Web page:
The History of the Red J-Stamp
In October 1938, the German authorities introduced the Judenstempel, a discriminatory measure aimed at marking the passports of German Jews. This policy was implemented after negotiations with Switzerland, which had become increasingly wary of Jewish refugees following the annexation of Austria in March of the same year. The number of refugees, particularly Jewish refugees, fleeing from the Reich to Switzerland and other countries had increased significantly, leading to growing reservations about them in Switzerland. history red J-stamp judenstempel
To address this issue, the Federal Council introduced visa requirements for Austrian passports on April 1, 1938. However, following the failure of the Evian Conference in July 1938 to produce an international solution to the refugee problem, Switzerland stipulated that emigrants would only be permitted to enter if they possessed the necessary documents to continue their journey.
The German authorities were reluctant to mark the passports of emigrants who were no longer permitted to return to Germany, as they did not wish to impede their policy of confiscation and expulsion. As a result, they refused to include such information in the German passports. history red J-stamp judenstempel
How was Switzerland involved?
Following the annexation of Austria in March 1938, Austrian nationals were issued German passports from August 15 onwards. In response, Switzerland, wary of potential influxes of refugees, terminated the 1926 settlement treaty with Germany on August 30 and introduced visa requirements for all German nationals from October 1. The German authorities, fearful that other countries would follow Switzerland’s lead, proposed marking only the passports of German Jews in negotiations held in Bern on September 2 and in Berlin on September 27-29.
Despite the ethical and legal reservations expressed by Heinrich Rothmund, head of the Federal Aliens Police and the Swiss delegation, the Federal Council accepted the German proposal on October 4 for economic and foreign policy reasons. Consequently, the visa requirement was revoked, and Germany immediately proceeded to mark the passports of Jewish individuals. The Swiss-German regulation was adopted by other countries, including Sweden. The protocol stipulating the marking of Swiss Jewish passports for reasons of reciprocity, however, was never implemented by Switzerland.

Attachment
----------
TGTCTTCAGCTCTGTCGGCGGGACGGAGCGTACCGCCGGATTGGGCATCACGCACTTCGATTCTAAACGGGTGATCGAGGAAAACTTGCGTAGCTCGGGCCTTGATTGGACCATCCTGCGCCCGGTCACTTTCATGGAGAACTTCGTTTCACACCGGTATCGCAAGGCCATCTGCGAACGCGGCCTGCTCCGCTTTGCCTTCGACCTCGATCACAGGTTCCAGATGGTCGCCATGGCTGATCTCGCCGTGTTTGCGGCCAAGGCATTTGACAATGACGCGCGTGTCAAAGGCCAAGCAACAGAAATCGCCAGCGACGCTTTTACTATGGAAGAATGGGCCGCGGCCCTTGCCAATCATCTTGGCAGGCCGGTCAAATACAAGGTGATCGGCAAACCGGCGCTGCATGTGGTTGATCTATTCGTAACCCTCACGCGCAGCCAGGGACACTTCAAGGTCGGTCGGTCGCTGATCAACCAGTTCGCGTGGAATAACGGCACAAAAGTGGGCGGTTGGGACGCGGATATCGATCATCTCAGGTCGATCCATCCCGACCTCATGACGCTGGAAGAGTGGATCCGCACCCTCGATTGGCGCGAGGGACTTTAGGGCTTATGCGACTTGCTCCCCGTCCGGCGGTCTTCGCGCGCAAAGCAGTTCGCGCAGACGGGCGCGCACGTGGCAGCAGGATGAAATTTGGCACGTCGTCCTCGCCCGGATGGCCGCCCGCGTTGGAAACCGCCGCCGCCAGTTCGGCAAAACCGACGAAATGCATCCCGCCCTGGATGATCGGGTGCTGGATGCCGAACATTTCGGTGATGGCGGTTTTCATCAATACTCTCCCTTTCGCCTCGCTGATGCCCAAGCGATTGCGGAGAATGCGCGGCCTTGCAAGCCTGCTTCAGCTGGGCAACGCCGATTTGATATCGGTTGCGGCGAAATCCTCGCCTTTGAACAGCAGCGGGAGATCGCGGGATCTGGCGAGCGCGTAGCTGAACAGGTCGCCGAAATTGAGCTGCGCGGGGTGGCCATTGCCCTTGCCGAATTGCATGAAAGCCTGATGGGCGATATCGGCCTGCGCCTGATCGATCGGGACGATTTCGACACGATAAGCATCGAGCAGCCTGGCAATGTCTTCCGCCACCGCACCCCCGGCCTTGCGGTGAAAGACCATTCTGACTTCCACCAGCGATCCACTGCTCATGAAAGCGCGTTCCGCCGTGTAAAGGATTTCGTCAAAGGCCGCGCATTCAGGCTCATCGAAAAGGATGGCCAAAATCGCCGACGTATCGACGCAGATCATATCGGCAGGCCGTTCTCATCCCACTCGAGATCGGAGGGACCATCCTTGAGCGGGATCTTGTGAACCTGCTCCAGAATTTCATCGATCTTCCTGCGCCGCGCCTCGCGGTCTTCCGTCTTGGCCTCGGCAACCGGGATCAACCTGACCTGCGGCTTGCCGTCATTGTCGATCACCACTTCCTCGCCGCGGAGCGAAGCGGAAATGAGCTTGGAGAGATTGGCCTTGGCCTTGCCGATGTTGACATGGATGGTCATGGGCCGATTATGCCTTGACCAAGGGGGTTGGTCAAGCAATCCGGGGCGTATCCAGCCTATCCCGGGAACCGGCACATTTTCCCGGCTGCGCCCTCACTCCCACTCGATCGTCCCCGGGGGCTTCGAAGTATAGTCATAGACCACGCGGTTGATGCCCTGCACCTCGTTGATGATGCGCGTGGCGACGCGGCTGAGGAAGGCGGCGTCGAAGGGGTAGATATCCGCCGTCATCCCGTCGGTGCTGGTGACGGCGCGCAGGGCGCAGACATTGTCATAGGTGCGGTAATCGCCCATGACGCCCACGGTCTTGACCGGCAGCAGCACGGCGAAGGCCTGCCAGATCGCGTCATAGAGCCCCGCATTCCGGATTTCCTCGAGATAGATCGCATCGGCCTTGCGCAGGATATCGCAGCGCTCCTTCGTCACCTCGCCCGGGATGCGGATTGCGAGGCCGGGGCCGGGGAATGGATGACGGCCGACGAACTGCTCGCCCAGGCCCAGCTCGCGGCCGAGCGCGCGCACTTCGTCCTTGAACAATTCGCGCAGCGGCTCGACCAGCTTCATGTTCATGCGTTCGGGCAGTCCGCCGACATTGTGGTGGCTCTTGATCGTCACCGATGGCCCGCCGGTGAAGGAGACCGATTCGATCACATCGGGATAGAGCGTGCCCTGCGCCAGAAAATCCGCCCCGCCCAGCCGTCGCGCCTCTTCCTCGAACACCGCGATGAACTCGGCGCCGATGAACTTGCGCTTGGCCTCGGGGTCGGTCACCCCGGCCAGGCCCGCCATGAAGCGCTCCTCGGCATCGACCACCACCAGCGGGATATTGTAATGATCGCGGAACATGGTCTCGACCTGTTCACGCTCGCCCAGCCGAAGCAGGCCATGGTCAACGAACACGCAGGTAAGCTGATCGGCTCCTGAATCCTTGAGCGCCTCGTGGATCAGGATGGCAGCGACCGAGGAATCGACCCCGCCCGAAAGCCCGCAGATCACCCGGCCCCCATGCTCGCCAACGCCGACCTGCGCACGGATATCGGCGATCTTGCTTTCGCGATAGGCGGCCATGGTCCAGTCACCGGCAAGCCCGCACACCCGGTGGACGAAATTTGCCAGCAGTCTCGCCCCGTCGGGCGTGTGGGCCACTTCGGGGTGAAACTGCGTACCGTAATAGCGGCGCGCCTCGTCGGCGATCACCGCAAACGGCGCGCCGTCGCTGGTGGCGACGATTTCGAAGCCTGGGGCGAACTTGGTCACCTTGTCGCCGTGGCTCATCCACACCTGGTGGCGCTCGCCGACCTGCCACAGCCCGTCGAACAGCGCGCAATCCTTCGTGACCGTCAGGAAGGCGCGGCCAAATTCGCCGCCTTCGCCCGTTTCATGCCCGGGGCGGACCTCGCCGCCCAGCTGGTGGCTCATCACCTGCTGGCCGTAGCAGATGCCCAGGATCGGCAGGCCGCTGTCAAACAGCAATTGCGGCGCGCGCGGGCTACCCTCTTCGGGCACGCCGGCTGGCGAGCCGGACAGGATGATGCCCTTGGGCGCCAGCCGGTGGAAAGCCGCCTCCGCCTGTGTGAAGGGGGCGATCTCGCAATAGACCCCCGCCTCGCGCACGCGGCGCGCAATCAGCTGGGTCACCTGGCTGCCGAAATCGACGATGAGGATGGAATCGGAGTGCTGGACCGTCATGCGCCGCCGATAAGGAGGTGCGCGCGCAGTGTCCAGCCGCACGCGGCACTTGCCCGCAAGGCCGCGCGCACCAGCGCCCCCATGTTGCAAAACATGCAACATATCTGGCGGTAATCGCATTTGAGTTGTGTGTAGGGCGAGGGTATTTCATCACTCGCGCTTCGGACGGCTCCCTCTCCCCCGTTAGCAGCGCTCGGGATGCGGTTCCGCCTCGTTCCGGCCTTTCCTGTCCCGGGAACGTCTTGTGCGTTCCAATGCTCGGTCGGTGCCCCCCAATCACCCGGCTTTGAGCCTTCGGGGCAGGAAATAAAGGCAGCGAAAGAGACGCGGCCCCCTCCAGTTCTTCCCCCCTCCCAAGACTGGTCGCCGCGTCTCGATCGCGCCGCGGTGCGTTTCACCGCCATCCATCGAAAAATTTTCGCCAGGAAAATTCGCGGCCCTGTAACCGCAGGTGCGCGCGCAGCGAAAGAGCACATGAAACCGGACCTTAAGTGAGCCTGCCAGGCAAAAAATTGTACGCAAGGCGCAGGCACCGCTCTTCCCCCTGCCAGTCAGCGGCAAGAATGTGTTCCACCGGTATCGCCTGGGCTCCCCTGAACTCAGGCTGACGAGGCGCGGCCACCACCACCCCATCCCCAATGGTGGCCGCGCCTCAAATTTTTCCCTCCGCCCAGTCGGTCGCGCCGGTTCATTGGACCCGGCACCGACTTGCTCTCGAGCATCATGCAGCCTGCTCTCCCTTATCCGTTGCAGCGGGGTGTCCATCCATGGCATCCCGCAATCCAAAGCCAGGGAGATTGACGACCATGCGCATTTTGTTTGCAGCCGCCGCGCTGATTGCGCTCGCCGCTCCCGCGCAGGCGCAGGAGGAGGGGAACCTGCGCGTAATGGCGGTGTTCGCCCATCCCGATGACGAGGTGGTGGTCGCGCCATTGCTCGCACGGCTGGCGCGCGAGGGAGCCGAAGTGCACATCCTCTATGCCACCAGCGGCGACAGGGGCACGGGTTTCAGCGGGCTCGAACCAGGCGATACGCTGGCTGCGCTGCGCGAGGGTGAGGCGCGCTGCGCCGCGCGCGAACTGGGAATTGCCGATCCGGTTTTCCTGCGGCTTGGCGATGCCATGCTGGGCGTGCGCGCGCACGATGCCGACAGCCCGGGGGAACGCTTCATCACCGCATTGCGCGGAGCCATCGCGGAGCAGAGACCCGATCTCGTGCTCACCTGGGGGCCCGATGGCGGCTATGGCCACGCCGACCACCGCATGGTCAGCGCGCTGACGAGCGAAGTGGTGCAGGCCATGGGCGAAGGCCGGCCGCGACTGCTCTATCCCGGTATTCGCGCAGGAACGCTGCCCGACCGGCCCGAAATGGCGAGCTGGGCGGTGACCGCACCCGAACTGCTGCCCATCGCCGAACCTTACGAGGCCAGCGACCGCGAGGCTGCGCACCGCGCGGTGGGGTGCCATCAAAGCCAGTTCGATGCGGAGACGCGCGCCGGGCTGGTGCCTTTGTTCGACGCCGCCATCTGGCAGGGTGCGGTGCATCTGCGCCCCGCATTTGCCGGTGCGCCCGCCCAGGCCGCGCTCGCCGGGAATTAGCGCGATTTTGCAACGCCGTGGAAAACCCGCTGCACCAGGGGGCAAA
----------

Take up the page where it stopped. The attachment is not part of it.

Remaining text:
Post WWII Controversial history red J-stamp judenstempel
After the end of World War II, the Judenstempel took on a symbolic meaning for Switzerland’s refugee policy. In 1954, accusations arose that Heinrich Rothmund, head of the Federal Aliens Police, had created the Judenstempel. This prompted the Federal Council to commission an investigation by Carl Ludwig into Switzerland’s refugee policy. Decades later, during the 1990s, when Switzerland’s role in the war was being re-examined, the Judenstempel once again became a controversial topic. Attempts to uncover the truth revealed that while the Germans had proposed and implemented the discriminatory measure, the Federal Council also bore responsibility for accepting the bilateral agreement based on anti-Semitic motives.
The circular letter A20952 (Runderlass) of the German Foreign office described the “feature”.
The feature consists of a red 3 cm high “J” where the passport is stamped on page one on the upper left part. On or just above the longitudinal bar of the “J” is hand-written, from bottom to top, with indestructible ink to indicate in writing the date on which the “J” in the passport has been entered.
The circular letter was distributed to the German diplomatic offices in Europe. And further…”The feature is to furnish in all passports of German Jews at any diplomatic/consular office which issue passports. The handling of the feature is free of charge for the passport holder.”
So, only the size, color and place of the J-stamp was defined. The form never. Hence, we can find, especially in the beginning of the circular order many different forms of the letter J, even hand-drawn ones, sometimes in black color. Partly also stamped on the front cover of passports (to see right away that the bearer was a Jew, without opening the passport).
I have seen 2-3 Austrian passports stamped with a J. Those are definitely rare! Sadly, I never got any reply from the Jewish museum in Vienna on this topic. But I will be soon in Vienna and try once again to get more evidence. history red J-stamp judenstempel
In some cases the clerk also mixed up the date when the J-stamp was added. Here is an example of a German passport, which bearer was refused to travel because of the missing stamp!
I always love reading the history of the passports, people and places. Absolutely fascinating. Especially the Jewish passports with the “J” stamp. Could the passport with the missing “J” stamp be for sale?
Yes, especially such passports telling often vivid stories. Cheers, Tom